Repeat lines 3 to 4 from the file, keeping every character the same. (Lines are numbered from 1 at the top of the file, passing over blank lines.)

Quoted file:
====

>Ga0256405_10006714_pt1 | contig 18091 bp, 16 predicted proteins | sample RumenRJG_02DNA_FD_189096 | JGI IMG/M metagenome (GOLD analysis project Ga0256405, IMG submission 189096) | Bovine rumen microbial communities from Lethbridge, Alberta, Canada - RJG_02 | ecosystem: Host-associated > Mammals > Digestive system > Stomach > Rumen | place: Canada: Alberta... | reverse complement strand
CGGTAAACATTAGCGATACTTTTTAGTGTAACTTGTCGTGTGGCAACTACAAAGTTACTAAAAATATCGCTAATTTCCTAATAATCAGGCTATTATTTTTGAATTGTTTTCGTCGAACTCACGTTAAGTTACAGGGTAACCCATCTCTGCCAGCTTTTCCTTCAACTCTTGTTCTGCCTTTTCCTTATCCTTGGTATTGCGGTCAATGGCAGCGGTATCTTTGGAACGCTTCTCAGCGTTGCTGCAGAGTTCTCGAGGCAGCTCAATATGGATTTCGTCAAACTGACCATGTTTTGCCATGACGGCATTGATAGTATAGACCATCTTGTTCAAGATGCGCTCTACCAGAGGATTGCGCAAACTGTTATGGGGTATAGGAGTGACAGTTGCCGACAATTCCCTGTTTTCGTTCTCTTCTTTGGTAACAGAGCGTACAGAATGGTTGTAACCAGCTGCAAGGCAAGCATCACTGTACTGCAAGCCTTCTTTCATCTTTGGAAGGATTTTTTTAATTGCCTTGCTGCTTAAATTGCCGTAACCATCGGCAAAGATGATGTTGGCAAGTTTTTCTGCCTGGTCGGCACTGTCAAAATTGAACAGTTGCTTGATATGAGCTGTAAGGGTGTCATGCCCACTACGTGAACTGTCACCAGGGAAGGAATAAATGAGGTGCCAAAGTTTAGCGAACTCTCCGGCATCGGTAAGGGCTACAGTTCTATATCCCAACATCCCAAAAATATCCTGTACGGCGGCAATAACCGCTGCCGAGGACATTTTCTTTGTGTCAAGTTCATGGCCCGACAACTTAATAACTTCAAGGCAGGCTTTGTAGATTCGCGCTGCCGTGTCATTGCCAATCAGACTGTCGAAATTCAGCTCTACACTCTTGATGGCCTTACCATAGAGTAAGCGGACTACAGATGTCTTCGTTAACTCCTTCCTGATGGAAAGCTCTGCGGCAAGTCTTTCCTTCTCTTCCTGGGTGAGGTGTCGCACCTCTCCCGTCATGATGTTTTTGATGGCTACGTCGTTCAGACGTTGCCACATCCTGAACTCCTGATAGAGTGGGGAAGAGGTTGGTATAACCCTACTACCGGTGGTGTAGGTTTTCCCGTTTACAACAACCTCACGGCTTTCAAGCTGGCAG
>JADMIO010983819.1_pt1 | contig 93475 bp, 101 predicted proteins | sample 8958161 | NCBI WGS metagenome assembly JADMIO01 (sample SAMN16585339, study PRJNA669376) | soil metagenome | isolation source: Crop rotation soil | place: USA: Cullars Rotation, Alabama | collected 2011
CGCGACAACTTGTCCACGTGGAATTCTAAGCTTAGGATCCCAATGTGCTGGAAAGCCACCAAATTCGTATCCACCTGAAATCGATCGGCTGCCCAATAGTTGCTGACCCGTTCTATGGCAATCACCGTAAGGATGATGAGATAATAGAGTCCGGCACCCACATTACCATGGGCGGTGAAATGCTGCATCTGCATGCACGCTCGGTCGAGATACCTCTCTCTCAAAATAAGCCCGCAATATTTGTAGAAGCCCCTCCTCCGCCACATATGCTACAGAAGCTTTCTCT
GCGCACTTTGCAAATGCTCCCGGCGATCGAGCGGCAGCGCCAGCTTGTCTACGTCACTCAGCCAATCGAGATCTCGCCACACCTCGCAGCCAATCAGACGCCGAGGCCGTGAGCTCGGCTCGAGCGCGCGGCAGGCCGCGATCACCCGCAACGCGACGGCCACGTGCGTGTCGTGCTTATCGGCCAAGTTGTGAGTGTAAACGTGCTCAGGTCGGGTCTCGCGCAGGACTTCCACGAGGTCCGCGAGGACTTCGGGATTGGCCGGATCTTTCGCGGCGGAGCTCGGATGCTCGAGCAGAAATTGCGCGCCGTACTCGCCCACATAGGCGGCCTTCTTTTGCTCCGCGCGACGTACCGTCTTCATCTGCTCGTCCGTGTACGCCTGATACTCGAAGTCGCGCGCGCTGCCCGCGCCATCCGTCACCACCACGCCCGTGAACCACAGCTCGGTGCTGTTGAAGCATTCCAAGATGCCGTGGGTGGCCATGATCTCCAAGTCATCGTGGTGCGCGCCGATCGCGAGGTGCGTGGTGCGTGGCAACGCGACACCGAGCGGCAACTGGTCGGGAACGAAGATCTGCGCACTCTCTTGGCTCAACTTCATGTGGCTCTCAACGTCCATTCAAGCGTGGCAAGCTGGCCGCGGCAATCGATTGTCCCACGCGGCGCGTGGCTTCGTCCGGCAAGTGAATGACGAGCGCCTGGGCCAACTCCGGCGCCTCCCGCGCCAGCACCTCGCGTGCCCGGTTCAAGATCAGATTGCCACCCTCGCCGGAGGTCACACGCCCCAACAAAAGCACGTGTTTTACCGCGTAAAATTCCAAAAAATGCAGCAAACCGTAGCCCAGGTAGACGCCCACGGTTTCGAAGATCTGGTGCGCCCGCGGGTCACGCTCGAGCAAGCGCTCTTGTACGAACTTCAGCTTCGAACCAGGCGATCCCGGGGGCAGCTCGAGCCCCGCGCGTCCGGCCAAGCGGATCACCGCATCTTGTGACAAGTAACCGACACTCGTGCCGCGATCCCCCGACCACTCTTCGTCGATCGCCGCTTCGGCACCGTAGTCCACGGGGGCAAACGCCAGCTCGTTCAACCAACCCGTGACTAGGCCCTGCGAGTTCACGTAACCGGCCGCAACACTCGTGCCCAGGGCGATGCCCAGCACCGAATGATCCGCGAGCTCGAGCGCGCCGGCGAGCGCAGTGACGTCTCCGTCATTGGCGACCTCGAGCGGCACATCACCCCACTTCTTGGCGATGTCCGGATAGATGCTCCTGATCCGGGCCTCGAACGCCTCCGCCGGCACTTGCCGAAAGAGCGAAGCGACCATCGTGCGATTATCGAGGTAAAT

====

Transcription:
>JADMIO010983819.1_pt1 | contig 93475 bp, 101 predicted proteins | sample 8958161 | NCBI WGS metagenome assembly JADMIO01 (sample SAMN16585339, study PRJNA669376) | soil metagenome | isolation source: Crop rotation soil | place: USA: Cullars Rotation, Alabama | collected 2011
CGCGACAACTTGTCCACGTGGAATTCTAAGCTTAGGATCCCAATGTGCTGGAAAGCCACCAAATTCGTATCCACCTGAAATCGATCGGCTGCCCAATAGTTGCTGACCCGTTCTATGGCAATCACCGTAAGGATGATGAGATAATAGAGTCCGGCACCCACATTACCATGGGCGGTGAAATGCTGCATCTGCATGCACGCTCGGTCGAGATACCTCTCTCTCAAAATAAGCCCGCAATATTTGTAGAAGCCCCTCCTCCGCCACATATGCTACAGAAGCTTTCTCT